5. The social media/digital divide: 41 % of Europeans have never used social media.

6. Twitter can reach journalists and opinion-makers. If used properly one  can use it for multiplier effects. To use Facebook effectively you will  need a proper budget to game their algorithm.

7. Data mining may not be working in Europe: Europeans have a different conception of privacy – and  there is no fundraising angle (unlike in the US). Just ask yourself one simple question: Would you send a (party) political messages to a friend on Facebook?

8.  Social media tends to punish moderate voices and makes it hard to structure political debates.  European politics is all about finding a compromise – not a strength of social media debates. But this is  also the reason why radical voices and populists embraced social media and are generally more successful using it – compared to traditional parties.

9. Is social media a tool to bypass traditional media channels? No! Early adopters and new media organizations will be the new gatekeepers.

10. #ep2014 campaigns will have a strong national angle.  The use of social media is very different across Europe so we will not see a clear picture of its impact.

* Those were my talking points for a TV talk show a few days ago. This also explains the  lack of context / nuances in the blog post – and is the reason why it is written like a tabloid story.

Some ideas for EU reform that would *really* make a difference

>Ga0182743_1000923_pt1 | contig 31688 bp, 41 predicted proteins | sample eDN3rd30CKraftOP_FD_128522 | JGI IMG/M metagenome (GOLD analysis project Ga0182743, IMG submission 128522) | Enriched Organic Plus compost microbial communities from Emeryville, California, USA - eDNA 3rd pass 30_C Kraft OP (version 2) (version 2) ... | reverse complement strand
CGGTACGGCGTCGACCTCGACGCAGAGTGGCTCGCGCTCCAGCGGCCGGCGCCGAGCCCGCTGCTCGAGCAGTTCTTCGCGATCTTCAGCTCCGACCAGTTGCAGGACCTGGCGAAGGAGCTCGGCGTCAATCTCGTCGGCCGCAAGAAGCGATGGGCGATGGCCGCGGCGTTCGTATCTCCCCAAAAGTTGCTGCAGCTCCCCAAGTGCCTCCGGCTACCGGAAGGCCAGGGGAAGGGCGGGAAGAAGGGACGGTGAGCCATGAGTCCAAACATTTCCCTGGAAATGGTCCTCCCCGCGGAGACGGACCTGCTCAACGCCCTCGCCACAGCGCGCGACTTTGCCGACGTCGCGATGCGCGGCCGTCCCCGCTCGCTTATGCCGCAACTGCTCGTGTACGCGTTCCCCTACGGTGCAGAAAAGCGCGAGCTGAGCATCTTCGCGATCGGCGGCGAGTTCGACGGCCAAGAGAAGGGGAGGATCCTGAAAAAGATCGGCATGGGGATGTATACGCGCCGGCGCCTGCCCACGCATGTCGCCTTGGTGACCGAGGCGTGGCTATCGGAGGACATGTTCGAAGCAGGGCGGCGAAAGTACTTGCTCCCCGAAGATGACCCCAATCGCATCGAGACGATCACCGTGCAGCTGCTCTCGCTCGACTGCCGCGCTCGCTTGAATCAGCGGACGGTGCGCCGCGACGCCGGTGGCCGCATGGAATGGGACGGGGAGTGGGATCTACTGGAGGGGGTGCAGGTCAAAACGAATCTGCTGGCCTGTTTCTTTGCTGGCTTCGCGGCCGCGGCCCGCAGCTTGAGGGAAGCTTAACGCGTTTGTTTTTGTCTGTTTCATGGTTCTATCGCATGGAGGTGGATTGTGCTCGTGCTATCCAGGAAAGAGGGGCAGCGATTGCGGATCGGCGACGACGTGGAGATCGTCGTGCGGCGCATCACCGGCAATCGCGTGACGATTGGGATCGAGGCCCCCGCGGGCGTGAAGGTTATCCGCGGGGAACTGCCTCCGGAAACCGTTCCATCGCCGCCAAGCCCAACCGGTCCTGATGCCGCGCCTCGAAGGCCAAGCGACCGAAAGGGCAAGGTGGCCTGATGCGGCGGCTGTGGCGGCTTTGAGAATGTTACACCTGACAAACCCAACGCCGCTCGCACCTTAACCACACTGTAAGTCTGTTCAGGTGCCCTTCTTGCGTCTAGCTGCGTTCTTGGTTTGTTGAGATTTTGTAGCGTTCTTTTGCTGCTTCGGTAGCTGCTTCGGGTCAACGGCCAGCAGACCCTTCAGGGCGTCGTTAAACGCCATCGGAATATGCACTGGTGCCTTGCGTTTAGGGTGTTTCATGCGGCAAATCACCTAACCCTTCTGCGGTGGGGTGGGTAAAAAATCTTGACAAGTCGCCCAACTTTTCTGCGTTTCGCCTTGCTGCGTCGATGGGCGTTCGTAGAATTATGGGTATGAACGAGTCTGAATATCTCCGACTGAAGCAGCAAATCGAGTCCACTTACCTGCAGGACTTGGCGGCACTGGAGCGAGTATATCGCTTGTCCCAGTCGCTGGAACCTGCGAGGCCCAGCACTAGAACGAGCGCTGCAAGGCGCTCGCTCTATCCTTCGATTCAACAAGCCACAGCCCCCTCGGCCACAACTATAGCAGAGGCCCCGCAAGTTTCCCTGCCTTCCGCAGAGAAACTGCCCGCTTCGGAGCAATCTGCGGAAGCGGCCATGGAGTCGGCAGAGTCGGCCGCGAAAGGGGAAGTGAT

In the UK there is too much talk about ill-defined “EU reform” that will not make any difference. Who needs a complex new “red card” procedure when you  a) never exhausted the existing “yellow card procedure” and b) could just copy the Danish approach to control your ministers in the Council? Why do we need to talk about “benefit tourism” if it does not even exist?  How can we cut down all this red tape without knowing what laws  you are actually talking about? Do we really need treaty change just because you want your doctors and nurses to have less rights? Here are a few ideas that would *really* make a difference in how we talk about the EU:

  • EU member states: Stop blaming the EU for your own ideas. Ministers in the Council often suggest stuff but once they are back in their countries they seem surprised that anyone took them seriously. And one more thing:  if it is an idea that was previously rejected in your country – well, you know, maybe it is a bad idea?
  • European Commission: Start blaming others by putting colourful banners on the front page of all Commission proposals that reveal the origin of the proposal: “This regulation was requested by a joint initiative of the British and German governments” / “This is follow-up from the Environment Council” / “This Commission directive is the result of an intense lobbying campaign by French energy companies” / “This Commission directive was inspired by the Tobacco industry”. Call it a new “transparency initiative” – trust me, it would fundamentally transform the EU discourse.
  • European Commission: Hire a couple of journalists and create a “Bullshit Detection Unit (BTU)”: Each Commission proposal needs to pass the BTU test. This will reduce the amount of formulations that could be misinterpreted by other journalists.
  • European Parliament: Stop talking about things you can’t change.  Nobody needs your own initiative reports. They only get picked up by the tabloids as proof for some new “EU law”. Similar point about the upcoming European Parliament elections – focus on policies that you can actually influence and be frank about things you will not be able to change under the current treaties.